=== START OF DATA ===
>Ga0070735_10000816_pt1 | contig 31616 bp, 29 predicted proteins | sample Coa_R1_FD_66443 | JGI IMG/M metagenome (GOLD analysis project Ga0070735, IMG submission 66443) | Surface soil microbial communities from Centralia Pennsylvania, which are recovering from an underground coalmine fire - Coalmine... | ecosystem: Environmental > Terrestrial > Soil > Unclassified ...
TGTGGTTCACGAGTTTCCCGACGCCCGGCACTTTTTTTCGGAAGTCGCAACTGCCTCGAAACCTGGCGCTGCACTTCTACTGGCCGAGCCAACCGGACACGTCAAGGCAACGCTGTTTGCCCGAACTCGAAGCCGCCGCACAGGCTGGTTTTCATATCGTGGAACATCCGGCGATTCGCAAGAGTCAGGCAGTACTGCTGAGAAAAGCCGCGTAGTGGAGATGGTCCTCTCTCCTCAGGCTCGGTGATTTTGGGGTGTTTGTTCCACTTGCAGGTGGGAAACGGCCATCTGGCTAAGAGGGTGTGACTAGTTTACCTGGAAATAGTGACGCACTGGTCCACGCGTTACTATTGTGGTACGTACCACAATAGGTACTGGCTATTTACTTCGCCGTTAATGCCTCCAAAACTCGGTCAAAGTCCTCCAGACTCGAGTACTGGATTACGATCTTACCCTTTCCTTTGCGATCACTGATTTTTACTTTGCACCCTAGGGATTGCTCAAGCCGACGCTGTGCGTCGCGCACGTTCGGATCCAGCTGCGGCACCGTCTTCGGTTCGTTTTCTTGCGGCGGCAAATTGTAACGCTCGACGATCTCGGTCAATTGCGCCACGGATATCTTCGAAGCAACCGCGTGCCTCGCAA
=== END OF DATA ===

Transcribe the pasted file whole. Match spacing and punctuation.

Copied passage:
>Ga0070735_10000816_pt1 | contig 31616 bp, 29 predicted proteins | sample Coa_R1_FD_66443 | JGI IMG/M metagenome (GOLD analysis project Ga0070735, IMG submission 66443) | Surface soil microbial communities from Centralia Pennsylvania, which are recovering from an underground coalmine fire - Coalmine... | ecosystem: Environmental > Terrestrial > Soil > Unclassified ...
TGTGGTTCACGAGTTTCCCGACGCCCGGCACTTTTTTTCGGAAGTCGCAACTGCCTCGAAACCTGGCGCTGCACTTCTACTGGCCGAGCCAACCGGACACGTCAAGGCAACGCTGTTTGCCCGAACTCGAAGCCGCCGCACAGGCTGGTTTTCATATCGTGGAACATCCGGCGATTCGCAAGAGTCAGGCAGTACTGCTGAGAAAAGCCGCGTAGTGGAGATGGTCCTCTCTCCTCAGGCTCGGTGATTTTGGGGTGTTTGTTCCACTTGCAGGTGGGAAACGGCCATCTGGCTAAGAGGGTGTGACTAGTTTACCTGGAAATAGTGACGCACTGGTCCACGCGTTACTATTGTGGTACGTACCACAATAGGTACTGGCTATTTACTTCGCCGTTAATGCCTCCAAAACTCGGTCAAAGTCCTCCAGACTCGAGTACTGGATTACGATCTTACCCTTTCCTTTGCGATCACTGATTTTTACTTTGCACCCTAGGGATTGCTCAAGCCGACGCTGTGCGTCGCGCACGTTCGGATCCAGCTGCGGCACCGTCTTCGGTTCGTTTTCTTGCGGCGGCAAATTGTAACGCTCGACGATCTCGGTCAATTGCGCCACGGATATCTTCGAAGCAACCGCGTGCCTCGCAA